In a move that could forever change professional and amateur golf, PGA Tour Commissioner Tim Finchem defied the the U.S. Golf Association (USGA) and Royal & Ancient Golf Club's (R&A) proposed ban of the anchored putter on Sunday when he said the PGA Tour intends to oppose the ban because doing so "was in the best interest in the game" and belly putters did not give players a "competitive advantage."
On November 28, the USGA and the R&A, golf's governing bodies, made the announcement of the proposed ban that would be implemented in 2016 and gave parties a 90-day window, which ends on Thursday, February 28th, to submit opinions.
If the USGA and R&A implement the ban in 2016, Finchem, at a press conference that upstaged the finals of his own Match Play Championship, signaled the PGA Tour would defy golf's governing bodies for the first time ever, which could be the first step toward professional and amateur golfers playing by different rules.
Finchem said the PGA Tour came to its decision last week after a "thorough process."
"But I think the essential thread that went through the thinking of the players and our board of directors and others was that, in the absence of data or any basis to conclude that there is a competitive advantage to be gained by using anchoring, and given the amount of time that anchoring has been in the game, that there was no overriding reason to go down that road," Finchem said. "Essentially, where the PGA Tour came down was that they did not think that banning anchoring was in the best interest of golf or the PGA Tour."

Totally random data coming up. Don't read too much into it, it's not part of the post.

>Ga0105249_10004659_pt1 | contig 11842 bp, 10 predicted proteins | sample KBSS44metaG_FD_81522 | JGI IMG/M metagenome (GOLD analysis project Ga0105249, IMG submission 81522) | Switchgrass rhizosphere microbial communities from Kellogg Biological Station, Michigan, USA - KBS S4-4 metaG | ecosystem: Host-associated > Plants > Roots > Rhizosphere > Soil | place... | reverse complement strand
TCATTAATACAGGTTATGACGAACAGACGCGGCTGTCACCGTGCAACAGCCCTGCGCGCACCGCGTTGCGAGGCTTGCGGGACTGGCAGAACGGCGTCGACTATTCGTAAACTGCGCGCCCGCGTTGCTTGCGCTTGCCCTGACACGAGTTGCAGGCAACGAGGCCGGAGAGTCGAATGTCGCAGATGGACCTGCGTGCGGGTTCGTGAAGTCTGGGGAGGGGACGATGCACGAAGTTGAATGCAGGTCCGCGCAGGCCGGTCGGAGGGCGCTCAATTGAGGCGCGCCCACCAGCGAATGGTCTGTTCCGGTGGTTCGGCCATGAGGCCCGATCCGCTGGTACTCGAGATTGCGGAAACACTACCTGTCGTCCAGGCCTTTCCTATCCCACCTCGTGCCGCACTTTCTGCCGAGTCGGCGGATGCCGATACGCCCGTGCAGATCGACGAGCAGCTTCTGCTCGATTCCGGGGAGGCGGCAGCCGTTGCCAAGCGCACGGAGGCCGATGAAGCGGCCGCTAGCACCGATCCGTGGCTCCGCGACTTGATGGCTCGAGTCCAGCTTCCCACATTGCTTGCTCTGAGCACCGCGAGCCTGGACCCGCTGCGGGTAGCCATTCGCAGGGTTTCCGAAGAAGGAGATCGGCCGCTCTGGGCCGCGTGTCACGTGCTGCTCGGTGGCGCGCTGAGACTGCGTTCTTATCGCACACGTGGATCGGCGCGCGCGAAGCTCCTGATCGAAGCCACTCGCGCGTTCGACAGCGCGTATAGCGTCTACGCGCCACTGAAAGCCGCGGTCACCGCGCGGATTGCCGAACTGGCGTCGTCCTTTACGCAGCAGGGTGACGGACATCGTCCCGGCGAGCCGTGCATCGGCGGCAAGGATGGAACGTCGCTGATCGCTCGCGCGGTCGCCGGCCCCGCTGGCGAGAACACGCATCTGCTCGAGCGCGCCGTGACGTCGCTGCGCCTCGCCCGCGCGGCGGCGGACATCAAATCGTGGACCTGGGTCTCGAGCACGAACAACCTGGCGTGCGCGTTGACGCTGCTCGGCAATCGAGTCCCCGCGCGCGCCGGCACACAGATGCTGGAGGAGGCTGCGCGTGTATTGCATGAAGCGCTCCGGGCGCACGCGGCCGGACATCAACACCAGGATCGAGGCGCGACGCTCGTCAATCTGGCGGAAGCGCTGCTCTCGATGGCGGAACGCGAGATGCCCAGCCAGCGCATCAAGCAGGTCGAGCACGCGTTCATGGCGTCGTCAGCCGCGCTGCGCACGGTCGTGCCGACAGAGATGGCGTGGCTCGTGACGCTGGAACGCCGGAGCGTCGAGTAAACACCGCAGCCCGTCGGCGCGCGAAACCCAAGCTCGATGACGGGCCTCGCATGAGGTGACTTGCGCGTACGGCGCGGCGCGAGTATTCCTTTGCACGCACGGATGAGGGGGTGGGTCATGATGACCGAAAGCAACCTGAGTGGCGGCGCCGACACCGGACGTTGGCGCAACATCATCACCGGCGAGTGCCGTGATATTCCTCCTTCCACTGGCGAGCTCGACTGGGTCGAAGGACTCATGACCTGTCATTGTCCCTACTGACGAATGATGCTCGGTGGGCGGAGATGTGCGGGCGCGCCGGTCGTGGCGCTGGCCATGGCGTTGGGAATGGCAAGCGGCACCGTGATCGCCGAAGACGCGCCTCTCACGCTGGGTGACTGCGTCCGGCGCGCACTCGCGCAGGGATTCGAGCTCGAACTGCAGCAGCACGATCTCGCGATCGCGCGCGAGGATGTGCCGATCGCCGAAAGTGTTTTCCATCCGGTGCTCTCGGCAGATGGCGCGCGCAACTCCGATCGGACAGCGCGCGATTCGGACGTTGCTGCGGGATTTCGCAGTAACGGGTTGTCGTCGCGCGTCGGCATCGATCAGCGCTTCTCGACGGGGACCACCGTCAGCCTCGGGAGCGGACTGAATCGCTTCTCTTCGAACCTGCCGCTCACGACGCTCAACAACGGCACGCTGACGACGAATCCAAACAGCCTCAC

The USGA and R&A believed players using anchored putters were not making "traditional, free-swinging" strokes.
The USGA said, in a statement after Finchem's statement, that the organization plans to take "final action" in the spring and continues to "listen to varying points of view, and have had many productive conversations across the golf community, which is a reminder of just how much people care about the game – regardless of their position on this issue."
"As we consider the various perspectives on this issue, it has always been our position that Rule 14-1b aims to clarify and preserve the traditional and essential nature of the golf stroke, which has helped to make golf a unique and enjoyable game of skill and challenge," the USGA said.
As golf writer Stephanie Wei, at Wei Under Par, reported, golfers like Tim Clark, who uses an anchored putter, flew into Scottsdale at the beginning of the month to make the case for anchored putters to PGA Tour players on the PGA Tour policy board. Clark said he was born with a "condition that prevents him from turning his wrists inward, and thus, can’t physically make a traditional putting stroke," and that is why he has to use the anchored putter.
Tiger Woods, Rory McIlroy, Tom Watson, and Arnold Palmer are among the prominent names that are in favor of banning the belly putter.
Three of the last five majors have been won by players (Ernie Els, Keegan Bradley, Webb Simpson) who have used belly putters.
How the issue gets resolved could potentially change the way golf is played, as it could lead to bifurcation, which Finchem acknowledged.
"You know, bifurcation is kind of a different issue as to whether you could have different rules in certain areas, and I think that's still open to discussion," Finchem said at a press conference on Sunday. "I think in a perfect world, we'd all like to see the rules be exactly the same."
Finchem did add, though, the rules are "not exactly the same functionally now anyway, and in certain cases I could see where bifurcation might be an appropriate way to go."
"But maybe, and I think we continue to believe that if possible we should keep the rules, the structure of the rules the same, and if possible, without bifurcation," Finchem then said. "And I think that's doable."